Gary Becker was right, part three: Drugs

Last February Gary Becker wrote a post on the Becker-Posner blog calling for marijuana to be decriminalized.  Ten months earlier he publicly called for the legalization of a wide range of drugs.  He listed some of the advantages of decriminalizing marijuana, such as undercutting drug cartels, enabling those needing medical help to come forward, and saving costs on enforcement.

There is no doubt that the war on drugs has been a disaster.  It has led to a huge upsurge in crime in both the producer and consumer countries.  There have been murders by the tens of thousands, and the profits from the illegal drugs trade have corrupted the law in many countries.  Drug use has not deceased.  Any rational person would propose trying a different approach, yet most of those in legislatures and the media insist that we should do even more of what we already know does not work.

Becker is in accord with what the Adam Smith Institute has said.  We have called for addiction to be regarded as a medical problem rather than a criminal one.  We proposed that clinics be set up on High Streets manned by doctors and nurses.  Addicts would be able to go in and, subject to undergoing medical examination and receiving advice, should receive free supplies to be consumed on the premises.  Since people would not do this for recreational drugs, we proposed that cannabis, ecstasy and cocaine should be legalized.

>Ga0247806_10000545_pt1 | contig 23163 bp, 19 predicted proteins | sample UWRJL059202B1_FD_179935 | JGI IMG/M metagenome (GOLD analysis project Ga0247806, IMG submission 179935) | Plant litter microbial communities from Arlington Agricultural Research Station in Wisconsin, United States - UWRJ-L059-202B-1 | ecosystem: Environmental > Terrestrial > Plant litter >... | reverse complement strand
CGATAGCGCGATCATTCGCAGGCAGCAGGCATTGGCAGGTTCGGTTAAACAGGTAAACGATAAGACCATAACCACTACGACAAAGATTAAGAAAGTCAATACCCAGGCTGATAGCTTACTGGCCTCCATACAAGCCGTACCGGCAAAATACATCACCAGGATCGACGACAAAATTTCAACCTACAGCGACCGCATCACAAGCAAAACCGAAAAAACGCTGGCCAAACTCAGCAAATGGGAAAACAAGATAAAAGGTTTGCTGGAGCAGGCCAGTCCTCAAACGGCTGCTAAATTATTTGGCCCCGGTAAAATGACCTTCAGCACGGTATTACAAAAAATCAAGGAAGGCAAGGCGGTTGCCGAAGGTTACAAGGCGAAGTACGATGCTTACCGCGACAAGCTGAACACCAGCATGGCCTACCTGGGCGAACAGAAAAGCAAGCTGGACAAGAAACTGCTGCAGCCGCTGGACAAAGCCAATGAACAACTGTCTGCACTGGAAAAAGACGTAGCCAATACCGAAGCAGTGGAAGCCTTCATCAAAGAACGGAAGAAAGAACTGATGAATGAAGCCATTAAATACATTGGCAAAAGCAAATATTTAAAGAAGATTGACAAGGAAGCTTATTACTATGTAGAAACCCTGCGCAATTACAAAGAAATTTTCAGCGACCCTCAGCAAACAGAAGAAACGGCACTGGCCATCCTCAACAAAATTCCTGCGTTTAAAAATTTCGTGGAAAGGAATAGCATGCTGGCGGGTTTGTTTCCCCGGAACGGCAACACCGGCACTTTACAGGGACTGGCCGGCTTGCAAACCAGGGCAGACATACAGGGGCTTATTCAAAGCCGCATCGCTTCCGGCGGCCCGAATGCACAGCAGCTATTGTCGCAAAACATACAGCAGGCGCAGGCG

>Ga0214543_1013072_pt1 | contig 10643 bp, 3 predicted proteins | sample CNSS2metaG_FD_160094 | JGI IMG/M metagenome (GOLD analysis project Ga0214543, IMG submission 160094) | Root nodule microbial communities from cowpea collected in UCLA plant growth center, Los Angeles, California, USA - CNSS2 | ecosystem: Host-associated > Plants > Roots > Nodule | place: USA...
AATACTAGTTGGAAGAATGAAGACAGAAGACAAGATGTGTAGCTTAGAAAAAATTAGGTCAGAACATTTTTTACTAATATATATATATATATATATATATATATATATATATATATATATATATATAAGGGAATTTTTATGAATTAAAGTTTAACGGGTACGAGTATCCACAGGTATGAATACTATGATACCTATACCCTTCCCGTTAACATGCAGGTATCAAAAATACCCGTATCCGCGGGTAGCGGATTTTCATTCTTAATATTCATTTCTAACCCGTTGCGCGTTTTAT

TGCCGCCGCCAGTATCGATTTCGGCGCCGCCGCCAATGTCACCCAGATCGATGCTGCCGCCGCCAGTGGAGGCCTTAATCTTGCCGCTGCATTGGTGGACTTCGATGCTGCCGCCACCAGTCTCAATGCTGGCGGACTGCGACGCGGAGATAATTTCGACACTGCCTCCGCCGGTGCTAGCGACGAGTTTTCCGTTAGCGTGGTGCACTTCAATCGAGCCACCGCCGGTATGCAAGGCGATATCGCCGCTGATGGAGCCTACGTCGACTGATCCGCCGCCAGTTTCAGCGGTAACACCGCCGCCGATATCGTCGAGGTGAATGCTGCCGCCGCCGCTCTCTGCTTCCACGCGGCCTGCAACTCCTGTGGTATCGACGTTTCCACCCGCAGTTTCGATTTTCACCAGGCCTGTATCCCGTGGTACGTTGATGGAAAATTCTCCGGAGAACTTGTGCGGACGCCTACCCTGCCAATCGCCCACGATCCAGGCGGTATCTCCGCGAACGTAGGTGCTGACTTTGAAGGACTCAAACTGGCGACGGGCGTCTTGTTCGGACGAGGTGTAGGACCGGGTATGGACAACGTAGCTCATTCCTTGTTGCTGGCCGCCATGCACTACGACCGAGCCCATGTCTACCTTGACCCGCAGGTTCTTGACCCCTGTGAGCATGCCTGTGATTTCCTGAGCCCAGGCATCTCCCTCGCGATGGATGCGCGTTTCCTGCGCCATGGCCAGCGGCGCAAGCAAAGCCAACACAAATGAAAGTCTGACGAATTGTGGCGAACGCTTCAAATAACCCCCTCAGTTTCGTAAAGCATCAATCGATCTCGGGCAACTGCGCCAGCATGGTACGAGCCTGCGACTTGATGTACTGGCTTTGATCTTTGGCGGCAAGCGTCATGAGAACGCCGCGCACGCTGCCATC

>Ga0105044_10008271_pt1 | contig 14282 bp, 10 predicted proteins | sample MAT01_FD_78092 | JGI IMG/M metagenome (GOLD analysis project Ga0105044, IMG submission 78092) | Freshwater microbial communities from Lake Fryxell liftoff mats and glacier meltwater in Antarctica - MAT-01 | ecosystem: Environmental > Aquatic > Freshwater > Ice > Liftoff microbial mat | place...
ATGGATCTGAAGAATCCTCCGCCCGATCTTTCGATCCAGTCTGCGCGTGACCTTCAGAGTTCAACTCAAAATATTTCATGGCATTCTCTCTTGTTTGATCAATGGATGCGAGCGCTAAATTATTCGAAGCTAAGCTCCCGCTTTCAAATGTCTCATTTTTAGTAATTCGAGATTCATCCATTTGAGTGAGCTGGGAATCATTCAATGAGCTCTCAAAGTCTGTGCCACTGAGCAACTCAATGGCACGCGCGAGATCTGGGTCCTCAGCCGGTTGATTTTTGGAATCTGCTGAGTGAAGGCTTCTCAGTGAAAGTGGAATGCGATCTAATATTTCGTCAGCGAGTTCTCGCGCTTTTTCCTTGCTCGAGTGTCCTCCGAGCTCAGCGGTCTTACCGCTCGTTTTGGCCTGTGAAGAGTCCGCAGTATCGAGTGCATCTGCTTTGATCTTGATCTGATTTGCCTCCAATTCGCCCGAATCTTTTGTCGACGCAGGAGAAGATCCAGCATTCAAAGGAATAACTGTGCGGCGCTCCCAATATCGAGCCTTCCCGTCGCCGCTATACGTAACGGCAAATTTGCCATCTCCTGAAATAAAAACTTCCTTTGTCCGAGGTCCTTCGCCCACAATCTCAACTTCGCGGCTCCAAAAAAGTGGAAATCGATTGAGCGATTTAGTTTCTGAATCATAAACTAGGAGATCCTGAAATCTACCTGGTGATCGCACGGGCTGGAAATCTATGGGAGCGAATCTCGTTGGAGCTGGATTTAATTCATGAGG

The crime built up on the drugs trade would vanish.  Teenagers would no longer shoot each other on the streets in drug turf wars.  Prisons would find they had space again.  People would no longer find their habits set them against the law, regarding police and the courts as their enemies.  Control over quality would be established, and deaths from tainted doses or overdoses would diminish.

Yes, drug use might increase.  More young people might be tempted to give it a try, just as many do today with tobacco and alcohol.  But what we have at the moment is far worse.  We have a situation with drugs approximating to America's stint on prohibition of alcohol, with criminal gangs flourishing like weeds and lawlessness prevailing.  It is time to try it Becker's way instead.